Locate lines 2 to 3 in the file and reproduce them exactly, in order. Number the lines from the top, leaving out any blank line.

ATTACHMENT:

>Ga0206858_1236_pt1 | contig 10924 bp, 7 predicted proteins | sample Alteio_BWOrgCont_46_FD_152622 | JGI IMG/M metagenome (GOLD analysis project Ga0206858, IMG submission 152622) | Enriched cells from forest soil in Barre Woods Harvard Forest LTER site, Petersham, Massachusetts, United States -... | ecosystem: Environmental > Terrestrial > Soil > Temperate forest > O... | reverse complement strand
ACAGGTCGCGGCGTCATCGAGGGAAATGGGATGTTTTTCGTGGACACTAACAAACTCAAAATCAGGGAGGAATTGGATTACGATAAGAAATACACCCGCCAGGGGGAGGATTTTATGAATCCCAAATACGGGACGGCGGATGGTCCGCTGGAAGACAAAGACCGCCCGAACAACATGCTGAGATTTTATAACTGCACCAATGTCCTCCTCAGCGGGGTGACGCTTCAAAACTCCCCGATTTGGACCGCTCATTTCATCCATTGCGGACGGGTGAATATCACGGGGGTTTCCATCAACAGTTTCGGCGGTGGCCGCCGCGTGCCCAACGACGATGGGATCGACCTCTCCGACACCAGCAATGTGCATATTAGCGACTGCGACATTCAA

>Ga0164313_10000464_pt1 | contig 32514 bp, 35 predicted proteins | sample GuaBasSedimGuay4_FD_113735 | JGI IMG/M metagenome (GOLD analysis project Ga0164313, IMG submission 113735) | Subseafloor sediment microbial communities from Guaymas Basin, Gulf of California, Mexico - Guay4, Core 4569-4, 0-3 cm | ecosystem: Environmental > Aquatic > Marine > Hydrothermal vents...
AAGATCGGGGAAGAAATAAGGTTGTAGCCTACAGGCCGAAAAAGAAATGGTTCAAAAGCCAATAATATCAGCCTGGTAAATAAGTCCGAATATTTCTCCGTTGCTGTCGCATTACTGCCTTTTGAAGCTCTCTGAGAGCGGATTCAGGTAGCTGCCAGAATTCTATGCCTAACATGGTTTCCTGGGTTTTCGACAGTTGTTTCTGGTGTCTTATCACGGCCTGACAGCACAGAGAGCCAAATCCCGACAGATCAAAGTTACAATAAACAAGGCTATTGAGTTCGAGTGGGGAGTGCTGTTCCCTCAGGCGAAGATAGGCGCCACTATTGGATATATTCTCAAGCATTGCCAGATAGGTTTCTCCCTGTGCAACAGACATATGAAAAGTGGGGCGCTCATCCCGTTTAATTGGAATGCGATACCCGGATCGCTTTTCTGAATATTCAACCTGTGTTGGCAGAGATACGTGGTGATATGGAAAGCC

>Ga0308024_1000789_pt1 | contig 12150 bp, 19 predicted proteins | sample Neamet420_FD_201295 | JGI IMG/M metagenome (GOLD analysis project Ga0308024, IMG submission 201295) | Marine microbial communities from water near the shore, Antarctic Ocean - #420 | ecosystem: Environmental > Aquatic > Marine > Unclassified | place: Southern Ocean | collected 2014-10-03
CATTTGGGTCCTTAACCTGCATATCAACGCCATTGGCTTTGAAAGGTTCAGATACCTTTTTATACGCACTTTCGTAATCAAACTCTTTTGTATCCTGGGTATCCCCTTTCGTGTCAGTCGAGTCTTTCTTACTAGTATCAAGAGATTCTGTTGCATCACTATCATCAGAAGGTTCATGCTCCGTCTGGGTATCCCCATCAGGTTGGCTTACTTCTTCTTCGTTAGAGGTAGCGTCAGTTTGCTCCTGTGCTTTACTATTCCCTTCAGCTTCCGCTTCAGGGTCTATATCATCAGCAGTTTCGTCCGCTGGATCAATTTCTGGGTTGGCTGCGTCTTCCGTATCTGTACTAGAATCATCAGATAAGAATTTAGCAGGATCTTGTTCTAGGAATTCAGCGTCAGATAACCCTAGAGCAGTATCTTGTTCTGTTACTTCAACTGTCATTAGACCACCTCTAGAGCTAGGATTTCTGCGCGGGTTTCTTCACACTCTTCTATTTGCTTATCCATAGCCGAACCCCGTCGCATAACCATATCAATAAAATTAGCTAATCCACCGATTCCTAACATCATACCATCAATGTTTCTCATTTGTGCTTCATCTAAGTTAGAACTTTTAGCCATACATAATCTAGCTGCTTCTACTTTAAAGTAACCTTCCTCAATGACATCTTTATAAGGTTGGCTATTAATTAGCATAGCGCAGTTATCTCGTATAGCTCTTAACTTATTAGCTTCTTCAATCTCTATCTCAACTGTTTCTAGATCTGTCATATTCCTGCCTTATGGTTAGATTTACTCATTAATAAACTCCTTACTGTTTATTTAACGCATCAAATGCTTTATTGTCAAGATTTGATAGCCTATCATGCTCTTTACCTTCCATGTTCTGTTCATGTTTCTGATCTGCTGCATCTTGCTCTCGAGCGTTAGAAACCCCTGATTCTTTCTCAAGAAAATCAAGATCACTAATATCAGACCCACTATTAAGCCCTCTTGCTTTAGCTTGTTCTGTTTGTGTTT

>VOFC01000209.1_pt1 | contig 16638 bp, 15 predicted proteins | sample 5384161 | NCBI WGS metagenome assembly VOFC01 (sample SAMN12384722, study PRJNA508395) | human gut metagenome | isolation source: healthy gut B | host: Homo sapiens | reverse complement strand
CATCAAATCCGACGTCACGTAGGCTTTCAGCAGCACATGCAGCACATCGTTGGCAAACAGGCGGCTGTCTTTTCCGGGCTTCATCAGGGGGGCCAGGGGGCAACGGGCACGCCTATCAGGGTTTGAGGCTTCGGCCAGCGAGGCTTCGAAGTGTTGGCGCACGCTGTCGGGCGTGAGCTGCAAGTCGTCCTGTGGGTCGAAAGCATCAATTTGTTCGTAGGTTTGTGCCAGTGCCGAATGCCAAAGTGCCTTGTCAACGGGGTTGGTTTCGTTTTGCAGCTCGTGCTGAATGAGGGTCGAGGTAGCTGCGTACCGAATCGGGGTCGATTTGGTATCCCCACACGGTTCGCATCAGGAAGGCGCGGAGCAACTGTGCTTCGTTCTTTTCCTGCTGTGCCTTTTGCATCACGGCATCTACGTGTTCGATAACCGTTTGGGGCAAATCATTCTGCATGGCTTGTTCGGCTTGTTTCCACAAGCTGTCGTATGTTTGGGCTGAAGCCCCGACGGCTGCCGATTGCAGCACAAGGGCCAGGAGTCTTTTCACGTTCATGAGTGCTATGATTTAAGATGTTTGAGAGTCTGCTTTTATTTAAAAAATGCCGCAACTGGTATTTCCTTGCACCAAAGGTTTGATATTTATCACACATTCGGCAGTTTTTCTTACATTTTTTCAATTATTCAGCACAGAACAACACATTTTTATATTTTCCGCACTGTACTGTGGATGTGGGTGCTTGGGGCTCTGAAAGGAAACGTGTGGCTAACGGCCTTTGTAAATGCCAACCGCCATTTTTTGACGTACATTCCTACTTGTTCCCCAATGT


ACAGGTCGCGGCGTCATCGAGGGAAATGGGATGTTTTTCGTGGACACTAACAAACTCAAAATCAGGGAGGAATTGGATTACGATAAGAAATACACCCGCCAGGGGGAGGATTTTATGAATCCCAAATACGGGACGGCGGATGGTCCGCTGGAAGACAAAGACCGCCCGAACAACATGCTGAGATTTTATAACTGCACCAATGTCCTCCTCAGCGGGGTGACGCTTCAAAACTCCCCGATTTGGACCGCTCATTTCATCCATTGCGGACGGGTGAATATCACGGGGGTTTCCATCAACAGTTTCGGCGGTGGCCGCCGCGTGCCCAACGACGATGGGATCGACCTCTCCGACACCAGCAATGTGCATATTAGCGACTGCGACATTCAA

>Ga0164313_10000464_pt1 | contig 32514 bp, 35 predicted proteins | sample GuaBasSedimGuay4_FD_113735 | JGI IMG/M metagenome (GOLD analysis project Ga0164313, IMG submission 113735) | Subseafloor sediment microbial communities from Guaymas Basin, Gulf of California, Mexico - Guay4, Core 4569-4, 0-3 cm | ecosystem: Environmental > Aquatic > Marine > Hydrothermal vents...